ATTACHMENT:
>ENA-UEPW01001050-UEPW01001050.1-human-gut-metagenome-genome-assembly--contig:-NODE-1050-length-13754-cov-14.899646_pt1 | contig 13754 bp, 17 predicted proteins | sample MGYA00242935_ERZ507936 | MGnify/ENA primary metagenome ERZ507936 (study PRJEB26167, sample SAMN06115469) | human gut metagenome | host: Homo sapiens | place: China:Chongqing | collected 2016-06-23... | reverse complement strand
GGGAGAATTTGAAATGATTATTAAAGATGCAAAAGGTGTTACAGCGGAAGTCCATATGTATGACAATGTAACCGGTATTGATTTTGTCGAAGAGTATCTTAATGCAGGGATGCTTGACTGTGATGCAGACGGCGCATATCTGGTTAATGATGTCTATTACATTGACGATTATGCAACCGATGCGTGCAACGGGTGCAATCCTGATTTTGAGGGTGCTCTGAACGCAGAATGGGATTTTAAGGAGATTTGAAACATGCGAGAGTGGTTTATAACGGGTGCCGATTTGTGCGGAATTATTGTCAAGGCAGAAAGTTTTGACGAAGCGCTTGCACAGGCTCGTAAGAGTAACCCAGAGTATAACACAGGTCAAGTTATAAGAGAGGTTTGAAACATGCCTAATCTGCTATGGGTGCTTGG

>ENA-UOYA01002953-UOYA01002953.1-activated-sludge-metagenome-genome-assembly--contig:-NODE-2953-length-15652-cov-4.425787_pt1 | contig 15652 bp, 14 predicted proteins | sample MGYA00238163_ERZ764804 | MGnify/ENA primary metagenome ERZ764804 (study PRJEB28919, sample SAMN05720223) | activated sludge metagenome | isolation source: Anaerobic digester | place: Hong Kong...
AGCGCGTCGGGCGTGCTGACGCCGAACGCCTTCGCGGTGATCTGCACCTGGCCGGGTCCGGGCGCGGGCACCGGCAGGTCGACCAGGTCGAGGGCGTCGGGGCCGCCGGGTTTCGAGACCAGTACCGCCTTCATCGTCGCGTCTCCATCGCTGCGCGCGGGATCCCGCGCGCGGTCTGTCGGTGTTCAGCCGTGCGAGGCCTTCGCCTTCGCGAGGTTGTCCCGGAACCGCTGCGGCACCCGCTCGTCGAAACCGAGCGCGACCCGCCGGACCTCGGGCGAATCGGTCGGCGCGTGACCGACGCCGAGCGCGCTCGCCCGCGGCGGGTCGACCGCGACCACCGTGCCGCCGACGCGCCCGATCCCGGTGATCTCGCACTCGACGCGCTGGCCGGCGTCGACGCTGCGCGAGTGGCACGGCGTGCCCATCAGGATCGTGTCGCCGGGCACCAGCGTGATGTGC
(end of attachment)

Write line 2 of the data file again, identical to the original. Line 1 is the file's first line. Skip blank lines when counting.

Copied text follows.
GGGAGAATTTGAAATGATTATTAAAGATGCAAAAGGTGTTACAGCGGAAGTCCATATGTATGACAATGTAACCGGTATTGATTTTGTCGAAGAGTATCTTAATGCAGGGATGCTTGACTGTGATGCAGACGGCGCATATCTGGTTAATGATGTCTATTACATTGACGATTATGCAACCGATGCGTGCAACGGGTGCAATCCTGATTTTGAGGGTGCTCTGAACGCAGAATGGGATTTTAAGGAGATTTGAAACATGCGAGAGTGGTTTATAACGGGTGCCGATTTGTGCGGAATTATTGTCAAGGCAGAAAGTTTTGACGAAGCGCTTGCACAGGCTCGTAAGAGTAACCCAGAGTATAACACAGGTCAAGTTATAAGAGAGGTTTGAAACATGCCTAATCTGCTATGGGTGCTTGG